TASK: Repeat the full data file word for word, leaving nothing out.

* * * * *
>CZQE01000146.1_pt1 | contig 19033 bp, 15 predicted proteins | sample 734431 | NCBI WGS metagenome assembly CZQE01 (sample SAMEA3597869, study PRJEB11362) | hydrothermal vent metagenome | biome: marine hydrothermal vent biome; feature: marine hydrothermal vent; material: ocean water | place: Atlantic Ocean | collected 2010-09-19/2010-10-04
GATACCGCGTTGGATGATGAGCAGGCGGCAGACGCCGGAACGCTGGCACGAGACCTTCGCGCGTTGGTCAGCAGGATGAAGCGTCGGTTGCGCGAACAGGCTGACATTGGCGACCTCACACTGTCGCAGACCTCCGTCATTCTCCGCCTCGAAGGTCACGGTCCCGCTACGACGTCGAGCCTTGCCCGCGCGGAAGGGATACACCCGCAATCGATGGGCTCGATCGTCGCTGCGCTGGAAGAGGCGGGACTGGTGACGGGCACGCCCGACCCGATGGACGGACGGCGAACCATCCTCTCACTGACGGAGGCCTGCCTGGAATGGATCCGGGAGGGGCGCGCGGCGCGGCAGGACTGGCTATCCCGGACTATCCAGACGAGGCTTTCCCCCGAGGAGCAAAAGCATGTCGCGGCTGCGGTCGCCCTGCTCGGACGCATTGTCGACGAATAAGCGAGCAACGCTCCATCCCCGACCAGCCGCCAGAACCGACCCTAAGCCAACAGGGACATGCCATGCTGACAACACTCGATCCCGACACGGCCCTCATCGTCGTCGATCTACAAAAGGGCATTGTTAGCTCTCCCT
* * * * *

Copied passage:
>CZQE01000146.1_pt1 | contig 19033 bp, 15 predicted proteins | sample 734431 | NCBI WGS metagenome assembly CZQE01 (sample SAMEA3597869, study PRJEB11362) | hydrothermal vent metagenome | biome: marine hydrothermal vent biome; feature: marine hydrothermal vent; material: ocean water | place: Atlantic Ocean | collected 2010-09-19/2010-10-04
GATACCGCGTTGGATGATGAGCAGGCGGCAGACGCCGGAACGCTGGCACGAGACCTTCGCGCGTTGGTCAGCAGGATGAAGCGTCGGTTGCGCGAACAGGCTGACATTGGCGACCTCACACTGTCGCAGACCTCCGTCATTCTCCGCCTCGAAGGTCACGGTCCCGCTACGACGTCGAGCCTTGCCCGCGCGGAAGGGATACACCCGCAATCGATGGGCTCGATCGTCGCTGCGCTGGAAGAGGCGGGACTGGTGACGGGCACGCCCGACCCGATGGACGGACGGCGAACCATCCTCTCACTGACGGAGGCCTGCCTGGAATGGATCCGGGAGGGGCGCGCGGCGCGGCAGGACTGGCTATCCCGGACTATCCAGACGAGGCTTTCCCCCGAGGAGCAAAAGCATGTCGCGGCTGCGGTCGCCCTGCTCGGACGCATTGTCGACGAATAAGCGAGCAACGCTCCATCCCCGACCAGCCGCCAGAACCGACCCTAAGCCAACAGGGACATGCCATGCTGACAACACTCGATCCCGACACGGCCCTCATCGTCGTCGATCTACAAAAGGGCATTGTTAGCTCTCCCT